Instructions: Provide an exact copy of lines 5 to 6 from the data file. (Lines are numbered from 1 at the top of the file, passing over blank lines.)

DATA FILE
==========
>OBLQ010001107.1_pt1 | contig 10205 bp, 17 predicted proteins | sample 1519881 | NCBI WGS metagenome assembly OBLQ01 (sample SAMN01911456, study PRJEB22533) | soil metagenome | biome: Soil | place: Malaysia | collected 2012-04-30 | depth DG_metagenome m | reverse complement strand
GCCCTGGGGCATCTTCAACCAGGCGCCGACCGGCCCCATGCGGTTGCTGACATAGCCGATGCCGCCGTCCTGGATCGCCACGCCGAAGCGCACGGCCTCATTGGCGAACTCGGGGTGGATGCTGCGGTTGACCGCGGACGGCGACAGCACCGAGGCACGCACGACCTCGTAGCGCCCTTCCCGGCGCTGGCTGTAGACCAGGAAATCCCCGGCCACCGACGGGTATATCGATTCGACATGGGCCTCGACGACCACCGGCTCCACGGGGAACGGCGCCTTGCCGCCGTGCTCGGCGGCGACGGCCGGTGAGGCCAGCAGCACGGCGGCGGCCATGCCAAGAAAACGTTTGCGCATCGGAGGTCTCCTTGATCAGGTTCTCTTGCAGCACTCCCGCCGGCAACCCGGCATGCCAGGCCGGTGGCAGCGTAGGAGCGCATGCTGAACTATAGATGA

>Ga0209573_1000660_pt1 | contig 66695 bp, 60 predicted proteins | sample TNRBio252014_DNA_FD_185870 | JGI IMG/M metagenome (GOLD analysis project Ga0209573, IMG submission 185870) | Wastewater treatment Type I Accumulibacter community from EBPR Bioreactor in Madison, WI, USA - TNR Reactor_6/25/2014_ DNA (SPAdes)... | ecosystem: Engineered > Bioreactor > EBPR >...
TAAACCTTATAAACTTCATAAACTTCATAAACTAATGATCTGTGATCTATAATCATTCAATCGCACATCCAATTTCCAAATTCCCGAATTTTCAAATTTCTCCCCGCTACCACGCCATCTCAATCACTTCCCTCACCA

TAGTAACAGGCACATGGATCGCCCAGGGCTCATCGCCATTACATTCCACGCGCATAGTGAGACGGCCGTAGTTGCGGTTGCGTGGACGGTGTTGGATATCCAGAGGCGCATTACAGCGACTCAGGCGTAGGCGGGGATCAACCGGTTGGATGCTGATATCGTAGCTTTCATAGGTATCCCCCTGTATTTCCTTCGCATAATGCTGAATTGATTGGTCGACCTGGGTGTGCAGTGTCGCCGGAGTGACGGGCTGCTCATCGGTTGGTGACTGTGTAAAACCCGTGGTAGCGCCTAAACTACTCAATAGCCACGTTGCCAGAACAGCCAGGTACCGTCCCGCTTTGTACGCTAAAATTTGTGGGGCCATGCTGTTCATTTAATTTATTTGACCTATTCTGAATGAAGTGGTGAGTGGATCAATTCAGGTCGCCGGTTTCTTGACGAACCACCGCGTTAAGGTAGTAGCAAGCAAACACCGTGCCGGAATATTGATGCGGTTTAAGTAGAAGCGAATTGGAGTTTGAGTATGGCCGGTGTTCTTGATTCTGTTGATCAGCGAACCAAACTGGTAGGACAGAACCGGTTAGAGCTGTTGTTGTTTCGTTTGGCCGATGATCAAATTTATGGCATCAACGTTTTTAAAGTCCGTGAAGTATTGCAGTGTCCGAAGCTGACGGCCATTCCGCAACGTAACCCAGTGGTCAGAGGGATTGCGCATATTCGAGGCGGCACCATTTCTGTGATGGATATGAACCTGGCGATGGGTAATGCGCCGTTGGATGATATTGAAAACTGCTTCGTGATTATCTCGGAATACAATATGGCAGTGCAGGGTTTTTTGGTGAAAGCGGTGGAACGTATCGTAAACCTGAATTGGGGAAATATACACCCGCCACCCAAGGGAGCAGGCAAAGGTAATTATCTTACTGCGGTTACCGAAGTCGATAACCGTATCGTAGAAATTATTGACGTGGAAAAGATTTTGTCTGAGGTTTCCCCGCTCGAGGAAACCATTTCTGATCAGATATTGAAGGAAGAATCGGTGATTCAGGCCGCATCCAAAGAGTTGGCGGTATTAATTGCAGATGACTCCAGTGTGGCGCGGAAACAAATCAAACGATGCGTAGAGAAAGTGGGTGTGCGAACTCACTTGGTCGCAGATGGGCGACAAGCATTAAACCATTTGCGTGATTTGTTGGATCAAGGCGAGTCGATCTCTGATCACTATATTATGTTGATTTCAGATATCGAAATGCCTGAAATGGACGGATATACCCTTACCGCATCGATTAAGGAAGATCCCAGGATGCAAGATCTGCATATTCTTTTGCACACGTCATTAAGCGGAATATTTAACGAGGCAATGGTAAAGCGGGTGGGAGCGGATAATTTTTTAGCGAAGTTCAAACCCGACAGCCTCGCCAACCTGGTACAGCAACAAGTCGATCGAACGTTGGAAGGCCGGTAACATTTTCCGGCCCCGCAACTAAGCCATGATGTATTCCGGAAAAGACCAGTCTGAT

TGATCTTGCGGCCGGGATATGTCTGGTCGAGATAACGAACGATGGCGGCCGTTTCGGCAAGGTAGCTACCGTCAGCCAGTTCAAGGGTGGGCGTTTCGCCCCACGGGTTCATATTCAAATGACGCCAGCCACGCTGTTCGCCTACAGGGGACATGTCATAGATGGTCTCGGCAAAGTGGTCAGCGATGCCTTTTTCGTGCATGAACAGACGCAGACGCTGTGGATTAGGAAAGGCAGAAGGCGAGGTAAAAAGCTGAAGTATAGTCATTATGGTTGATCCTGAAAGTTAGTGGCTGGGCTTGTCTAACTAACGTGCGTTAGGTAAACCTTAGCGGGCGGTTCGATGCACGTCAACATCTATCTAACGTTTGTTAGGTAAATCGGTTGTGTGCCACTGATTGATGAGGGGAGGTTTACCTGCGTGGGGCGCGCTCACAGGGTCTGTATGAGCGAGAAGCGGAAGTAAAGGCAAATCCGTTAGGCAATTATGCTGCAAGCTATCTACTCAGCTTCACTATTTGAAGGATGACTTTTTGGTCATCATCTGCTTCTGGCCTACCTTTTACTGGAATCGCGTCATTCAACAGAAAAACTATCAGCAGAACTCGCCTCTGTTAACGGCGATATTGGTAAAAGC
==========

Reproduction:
TAGTAACAGGCACATGGATCGCCCAGGGCTCATCGCCATTACATTCCACGCGCATAGTGAGACGGCCGTAGTTGCGGTTGCGTGGACGGTGTTGGATATCCAGAGGCGCATTACAGCGACTCAGGCGTAGGCGGGGATCAACCGGTTGGATGCTGATATCGTAGCTTTCATAGGTATCCCCCTGTATTTCCTTCGCATAATGCTGAATTGATTGGTCGACCTGGGTGTGCAGTGTCGCCGGAGTGACGGGCTGCTCATCGGTTGGTGACTGTGTAAAACCCGTGGTAGCGCCTAAACTACTCAATAGCCACGTTGCCAGAACAGCCAGGTACCGTCCCGCTTTGTACGCTAAAATTTGTGGGGCCATGCTGTTCATTTAATTTATTTGACCTATTCTGAATGAAGTGGTGAGTGGATCAATTCAGGTCGCCGGTTTCTTGACGAACCACCGCGTTAAGGTAGTAGCAAGCAAACACCGTGCCGGAATATTGATGCGGTTTAAGTAGAAGCGAATTGGAGTTTGAGTATGGCCGGTGTTCTTGATTCTGTTGATCAGCGAACCAAACTGGTAGGACAGAACCGGTTAGAGCTGTTGTTGTTTCGTTTGGCCGATGATCAAATTTATGGCATCAACGTTTTTAAAGTCCGTGAAGTATTGCAGTGTCCGAAGCTGACGGCCATTCCGCAACGTAACCCAGTGGTCAGAGGGATTGCGCATATTCGAGGCGGCACCATTTCTGTGATGGATATGAACCTGGCGATGGGTAATGCGCCGTTGGATGATATTGAAAACTGCTTCGTGATTATCTCGGAATACAATATGGCAGTGCAGGGTTTTTTGGTGAAAGCGGTGGAACGTATCGTAAACCTGAATTGGGGAAATATACACCCGCCACCCAAGGGAGCAGGCAAAGGTAATTATCTTACTGCGGTTACCGAAGTCGATAACCGTATCGTAGAAATTATTGACGTGGAAAAGATTTTGTCTGAGGTTTCCCCGCTCGAGGAAACCATTTCTGATCAGATATTGAAGGAAGAATCGGTGATTCAGGCCGCATCCAAAGAGTTGGCGGTATTAATTGCAGATGACTCCAGTGTGGCGCGGAAACAAATCAAACGATGCGTAGAGAAAGTGGGTGTGCGAACTCACTTGGTCGCAGATGGGCGACAAGCATTAAACCATTTGCGTGATTTGTTGGATCAAGGCGAGTCGATCTCTGATCACTATATTATGTTGATTTCAGATATCGAAATGCCTGAAATGGACGGATATACCCTTACCGCATCGATTAAGGAAGATCCCAGGATGCAAGATCTGCATATTCTTTTGCACACGTCATTAAGCGGAATATTTAACGAGGCAATGGTAAAGCGGGTGGGAGCGGATAATTTTTTAGCGAAGTTCAAACCCGACAGCCTCGCCAACCTGGTACAGCAACAAGTCGATCGAACGTTGGAAGGCCGGTAACATTTTCCGGCCCCGCAACTAAGCCATGATGTATTCCGGAAAAGACCAGTCTGAT

TGATCTTGCGGCCGGGATATGTCTGGTCGAGATAACGAACGATGGCGGCCGTTTCGGCAAGGTAGCTACCGTCAGCCAGTTCAAGGGTGGGCGTTTCGCCCCACGGGTTCATATTCAAATGACGCCAGCCACGCTGTTCGCCTACAGGGGACATGTCATAGATGGTCTCGGCAAAGTGGTCAGCGATGCCTTTTTCGTGCATGAACAGACGCAGACGCTGTGGATTAGGAAAGGCAGAAGGCGAGGTAAAAAGCTGAAGTATAGTCATTATGGTTGATCCTGAAAGTTAGTGGCTGGGCTTGTCTAACTAACGTGCGTTAGGTAAACCTTAGCGGGCGGTTCGATGCACGTCAACATCTATCTAACGTTTGTTAGGTAAATCGGTTGTGTGCCACTGATTGATGAGGGGAGGTTTACCTGCGTGGGGCGCGCTCACAGGGTCTGTATGAGCGAGAAGCGGAAGTAAAGGCAAATCCGTTAGGCAATTATGCTGCAAGCTATCTACTCAGCTTCACTATTTGAAGGATGACTTTTTGGTCATCATCTGCTTCTGGCCTACCTTTTACTGGAATCGCGTCATTCAACAGAAAAACTATCAGCAGAACTCGCCTCTGTTAACGGCGATATTGGTAAAAGC